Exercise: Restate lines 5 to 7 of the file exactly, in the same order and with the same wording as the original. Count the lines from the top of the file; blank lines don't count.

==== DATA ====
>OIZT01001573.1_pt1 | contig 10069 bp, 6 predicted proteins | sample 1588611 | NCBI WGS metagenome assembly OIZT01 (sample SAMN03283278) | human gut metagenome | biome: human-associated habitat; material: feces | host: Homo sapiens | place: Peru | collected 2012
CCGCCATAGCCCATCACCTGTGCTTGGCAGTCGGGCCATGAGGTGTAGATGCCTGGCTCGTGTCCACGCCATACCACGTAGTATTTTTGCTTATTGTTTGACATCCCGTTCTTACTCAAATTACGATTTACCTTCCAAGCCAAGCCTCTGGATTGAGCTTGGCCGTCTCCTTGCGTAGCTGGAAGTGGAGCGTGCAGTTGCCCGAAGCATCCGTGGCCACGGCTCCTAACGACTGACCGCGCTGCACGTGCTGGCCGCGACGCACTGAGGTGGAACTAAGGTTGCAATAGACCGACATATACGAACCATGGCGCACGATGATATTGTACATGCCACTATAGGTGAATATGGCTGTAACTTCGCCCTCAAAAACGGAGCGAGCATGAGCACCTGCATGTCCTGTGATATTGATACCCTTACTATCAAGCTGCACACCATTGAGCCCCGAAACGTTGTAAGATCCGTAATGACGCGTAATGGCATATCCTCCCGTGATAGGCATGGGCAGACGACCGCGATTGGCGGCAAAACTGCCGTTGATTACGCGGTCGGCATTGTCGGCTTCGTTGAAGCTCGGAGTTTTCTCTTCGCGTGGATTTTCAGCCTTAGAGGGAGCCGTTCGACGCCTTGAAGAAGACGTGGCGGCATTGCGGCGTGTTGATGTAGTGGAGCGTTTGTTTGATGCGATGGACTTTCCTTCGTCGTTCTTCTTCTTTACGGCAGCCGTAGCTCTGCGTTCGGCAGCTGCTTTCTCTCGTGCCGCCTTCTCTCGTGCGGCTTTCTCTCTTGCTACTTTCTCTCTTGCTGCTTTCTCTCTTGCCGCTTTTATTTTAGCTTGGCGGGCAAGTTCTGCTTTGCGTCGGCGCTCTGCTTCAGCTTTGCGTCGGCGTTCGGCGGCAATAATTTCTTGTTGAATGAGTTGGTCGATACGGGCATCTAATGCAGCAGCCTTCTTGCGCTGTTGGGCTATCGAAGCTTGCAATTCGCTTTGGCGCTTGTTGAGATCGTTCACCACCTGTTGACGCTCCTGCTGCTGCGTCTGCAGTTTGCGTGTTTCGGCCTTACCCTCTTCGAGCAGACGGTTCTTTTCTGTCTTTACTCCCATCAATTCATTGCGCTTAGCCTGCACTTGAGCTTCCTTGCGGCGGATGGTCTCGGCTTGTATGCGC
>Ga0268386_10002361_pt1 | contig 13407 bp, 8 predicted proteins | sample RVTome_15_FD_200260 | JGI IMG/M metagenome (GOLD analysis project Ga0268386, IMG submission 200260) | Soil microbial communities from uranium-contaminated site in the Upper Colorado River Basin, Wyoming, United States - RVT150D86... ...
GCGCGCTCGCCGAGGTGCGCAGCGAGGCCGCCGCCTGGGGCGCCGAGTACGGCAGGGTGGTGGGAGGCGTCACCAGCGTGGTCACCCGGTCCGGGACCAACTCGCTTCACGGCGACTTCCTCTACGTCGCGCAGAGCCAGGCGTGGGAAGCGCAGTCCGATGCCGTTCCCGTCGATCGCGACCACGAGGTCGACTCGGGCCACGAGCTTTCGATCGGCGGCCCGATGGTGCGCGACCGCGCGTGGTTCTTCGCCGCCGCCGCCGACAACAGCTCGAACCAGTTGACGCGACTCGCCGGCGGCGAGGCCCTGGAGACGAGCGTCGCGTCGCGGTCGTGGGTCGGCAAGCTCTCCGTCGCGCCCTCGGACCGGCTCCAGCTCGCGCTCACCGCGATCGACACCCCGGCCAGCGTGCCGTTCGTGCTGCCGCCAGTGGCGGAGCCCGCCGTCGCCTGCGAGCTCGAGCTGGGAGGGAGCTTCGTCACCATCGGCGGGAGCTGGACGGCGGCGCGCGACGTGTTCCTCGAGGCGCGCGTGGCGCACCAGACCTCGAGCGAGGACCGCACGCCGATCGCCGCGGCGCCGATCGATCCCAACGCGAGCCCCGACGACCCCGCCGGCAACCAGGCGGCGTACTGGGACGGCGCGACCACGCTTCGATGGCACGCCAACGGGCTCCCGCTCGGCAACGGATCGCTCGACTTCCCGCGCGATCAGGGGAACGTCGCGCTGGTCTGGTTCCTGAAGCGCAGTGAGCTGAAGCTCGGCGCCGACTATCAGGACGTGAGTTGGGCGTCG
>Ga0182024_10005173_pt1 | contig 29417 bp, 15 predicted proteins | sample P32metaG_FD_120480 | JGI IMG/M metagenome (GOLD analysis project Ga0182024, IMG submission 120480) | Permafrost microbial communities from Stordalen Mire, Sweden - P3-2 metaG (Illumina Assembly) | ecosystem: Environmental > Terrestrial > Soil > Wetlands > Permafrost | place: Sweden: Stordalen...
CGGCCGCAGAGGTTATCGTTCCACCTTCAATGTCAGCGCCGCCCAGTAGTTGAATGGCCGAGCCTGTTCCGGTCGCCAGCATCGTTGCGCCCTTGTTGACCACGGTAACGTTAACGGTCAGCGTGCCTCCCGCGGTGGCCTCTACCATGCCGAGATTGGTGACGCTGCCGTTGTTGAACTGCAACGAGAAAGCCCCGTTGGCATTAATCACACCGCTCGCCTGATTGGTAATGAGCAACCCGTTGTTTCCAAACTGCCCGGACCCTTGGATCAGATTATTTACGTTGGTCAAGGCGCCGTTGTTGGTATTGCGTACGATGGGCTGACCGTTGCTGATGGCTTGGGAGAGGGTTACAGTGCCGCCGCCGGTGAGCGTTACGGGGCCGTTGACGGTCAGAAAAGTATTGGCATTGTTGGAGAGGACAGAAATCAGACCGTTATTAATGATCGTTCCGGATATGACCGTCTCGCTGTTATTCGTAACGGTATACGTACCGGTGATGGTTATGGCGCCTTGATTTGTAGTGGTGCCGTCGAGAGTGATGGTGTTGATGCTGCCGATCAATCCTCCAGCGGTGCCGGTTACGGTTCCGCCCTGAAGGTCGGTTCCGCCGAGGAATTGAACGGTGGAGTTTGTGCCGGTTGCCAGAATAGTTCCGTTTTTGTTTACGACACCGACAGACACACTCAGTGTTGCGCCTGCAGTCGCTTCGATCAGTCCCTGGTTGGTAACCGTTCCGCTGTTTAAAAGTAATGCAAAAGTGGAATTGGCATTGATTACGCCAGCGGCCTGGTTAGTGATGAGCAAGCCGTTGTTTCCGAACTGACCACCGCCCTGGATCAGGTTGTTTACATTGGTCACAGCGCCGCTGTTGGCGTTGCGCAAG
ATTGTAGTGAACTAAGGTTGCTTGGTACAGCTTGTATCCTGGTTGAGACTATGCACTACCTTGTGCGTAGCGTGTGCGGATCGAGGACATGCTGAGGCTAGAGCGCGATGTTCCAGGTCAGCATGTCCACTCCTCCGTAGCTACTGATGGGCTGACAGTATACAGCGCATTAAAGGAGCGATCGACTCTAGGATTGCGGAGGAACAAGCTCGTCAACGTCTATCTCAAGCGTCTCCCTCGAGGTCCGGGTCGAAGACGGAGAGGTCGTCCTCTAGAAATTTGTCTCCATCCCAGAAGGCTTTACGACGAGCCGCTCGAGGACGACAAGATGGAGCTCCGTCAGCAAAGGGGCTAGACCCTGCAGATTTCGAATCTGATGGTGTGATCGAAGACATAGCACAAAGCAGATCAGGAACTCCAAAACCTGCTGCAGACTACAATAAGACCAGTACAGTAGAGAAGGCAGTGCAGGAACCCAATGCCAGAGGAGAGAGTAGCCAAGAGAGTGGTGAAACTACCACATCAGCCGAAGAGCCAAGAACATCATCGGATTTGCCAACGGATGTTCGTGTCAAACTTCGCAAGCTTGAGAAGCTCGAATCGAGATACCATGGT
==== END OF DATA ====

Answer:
>Ga0182024_10005173_pt1 | contig 29417 bp, 15 predicted proteins | sample P32metaG_FD_120480 | JGI IMG/M metagenome (GOLD analysis project Ga0182024, IMG submission 120480) | Permafrost microbial communities from Stordalen Mire, Sweden - P3-2 metaG (Illumina Assembly) | ecosystem: Environmental > Terrestrial > Soil > Wetlands > Permafrost | place: Sweden: Stordalen...
CGGCCGCAGAGGTTATCGTTCCACCTTCAATGTCAGCGCCGCCCAGTAGTTGAATGGCCGAGCCTGTTCCGGTCGCCAGCATCGTTGCGCCCTTGTTGACCACGGTAACGTTAACGGTCAGCGTGCCTCCCGCGGTGGCCTCTACCATGCCGAGATTGGTGACGCTGCCGTTGTTGAACTGCAACGAGAAAGCCCCGTTGGCATTAATCACACCGCTCGCCTGATTGGTAATGAGCAACCCGTTGTTTCCAAACTGCCCGGACCCTTGGATCAGATTATTTACGTTGGTCAAGGCGCCGTTGTTGGTATTGCGTACGATGGGCTGACCGTTGCTGATGGCTTGGGAGAGGGTTACAGTGCCGCCGCCGGTGAGCGTTACGGGGCCGTTGACGGTCAGAAAAGTATTGGCATTGTTGGAGAGGACAGAAATCAGACCGTTATTAATGATCGTTCCGGATATGACCGTCTCGCTGTTATTCGTAACGGTATACGTACCGGTGATGGTTATGGCGCCTTGATTTGTAGTGGTGCCGTCGAGAGTGATGGTGTTGATGCTGCCGATCAATCCTCCAGCGGTGCCGGTTACGGTTCCGCCCTGAAGGTCGGTTCCGCCGAGGAATTGAACGGTGGAGTTTGTGCCGGTTGCCAGAATAGTTCCGTTTTTGTTTACGACACCGACAGACACACTCAGTGTTGCGCCTGCAGTCGCTTCGATCAGTCCCTGGTTGGTAACCGTTCCGCTGTTTAAAAGTAATGCAAAAGTGGAATTGGCATTGATTACGCCAGCGGCCTGGTTAGTGATGAGCAAGCCGTTGTTTCCGAACTGACCACCGCCCTGGATCAGGTTGTTTACATTGGTCACAGCGCCGCTGTTGGCGTTGCGCAAG
ATTGTAGTGAACTAAGGTTGCTTGGTACAGCTTGTATCCTGGTTGAGACTATGCACTACCTTGTGCGTAGCGTGTGCGGATCGAGGACATGCTGAGGCTAGAGCGCGATGTTCCAGGTCAGCATGTCCACTCCTCCGTAGCTACTGATGGGCTGACAGTATACAGCGCATTAAAGGAGCGATCGACTCTAGGATTGCGGAGGAACAAGCTCGTCAACGTCTATCTCAAGCGTCTCCCTCGAGGTCCGGGTCGAAGACGGAGAGGTCGTCCTCTAGAAATTTGTCTCCATCCCAGAAGGCTTTACGACGAGCCGCTCGAGGACGACAAGATGGAGCTCCGTCAGCAAAGGGGCTAGACCCTGCAGATTTCGAATCTGATGGTGTGATCGAAGACATAGCACAAAGCAGATCAGGAACTCCAAAACCTGCTGCAGACTACAATAAGACCAGTACAGTAGAGAAGGCAGTGCAGGAACCCAATGCCAGAGGAGAGAGTAGCCAAGAGAGTGGTGAAACTACCACATCAGCCGAAGAGCCAAGAACATCATCGGATTTGCCAACGGATGTTCGTGTCAAACTTCGCAAGCTTGAGAAGCTCGAATCGAGATACCATGGT